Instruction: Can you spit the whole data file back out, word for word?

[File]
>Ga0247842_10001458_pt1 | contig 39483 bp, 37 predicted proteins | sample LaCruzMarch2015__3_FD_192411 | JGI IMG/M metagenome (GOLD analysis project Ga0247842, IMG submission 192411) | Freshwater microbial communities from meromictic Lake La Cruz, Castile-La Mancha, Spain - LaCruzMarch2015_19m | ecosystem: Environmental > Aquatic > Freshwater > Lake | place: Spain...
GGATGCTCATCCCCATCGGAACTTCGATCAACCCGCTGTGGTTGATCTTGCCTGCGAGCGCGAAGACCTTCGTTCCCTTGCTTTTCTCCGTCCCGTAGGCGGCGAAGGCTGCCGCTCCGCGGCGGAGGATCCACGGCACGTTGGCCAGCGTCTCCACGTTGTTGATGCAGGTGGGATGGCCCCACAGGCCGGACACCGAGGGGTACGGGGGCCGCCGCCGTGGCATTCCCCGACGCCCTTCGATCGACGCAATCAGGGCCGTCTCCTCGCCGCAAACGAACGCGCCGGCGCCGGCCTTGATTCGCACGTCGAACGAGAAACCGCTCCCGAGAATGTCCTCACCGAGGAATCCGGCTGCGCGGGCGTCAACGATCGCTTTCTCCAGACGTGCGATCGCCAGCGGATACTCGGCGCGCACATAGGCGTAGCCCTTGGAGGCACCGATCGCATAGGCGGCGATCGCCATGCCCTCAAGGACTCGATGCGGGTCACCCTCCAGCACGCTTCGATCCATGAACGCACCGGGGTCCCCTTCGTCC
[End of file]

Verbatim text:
>Ga0247842_10001458_pt1 | contig 39483 bp, 37 predicted proteins | sample LaCruzMarch2015__3_FD_192411 | JGI IMG/M metagenome (GOLD analysis project Ga0247842, IMG submission 192411) | Freshwater microbial communities from meromictic Lake La Cruz, Castile-La Mancha, Spain - LaCruzMarch2015_19m | ecosystem: Environmental > Aquatic > Freshwater > Lake | place: Spain...
GGATGCTCATCCCCATCGGAACTTCGATCAACCCGCTGTGGTTGATCTTGCCTGCGAGCGCGAAGACCTTCGTTCCCTTGCTTTTCTCCGTCCCGTAGGCGGCGAAGGCTGCCGCTCCGCGGCGGAGGATCCACGGCACGTTGGCCAGCGTCTCCACGTTGTTGATGCAGGTGGGATGGCCCCACAGGCCGGACACCGAGGGGTACGGGGGCCGCCGCCGTGGCATTCCCCGACGCCCTTCGATCGACGCAATCAGGGCCGTCTCCTCGCCGCAAACGAACGCGCCGGCGCCGGCCTTGATTCGCACGTCGAACGAGAAACCGCTCCCGAGAATGTCCTCACCGAGGAATCCGGCTGCGCGGGCGTCAACGATCGCTTTCTCCAGACGTGCGATCGCCAGCGGATACTCGGCGCGCACATAGGCGTAGCCCTTGGAGGCACCGATCGCATAGGCGGCGATCGCCATGCCCTCAAGGACTCGATGCGGGTCACCCTCCAGCACGCTTCGATCCATGAACGCACCGGGGTCCCCTTCGTCC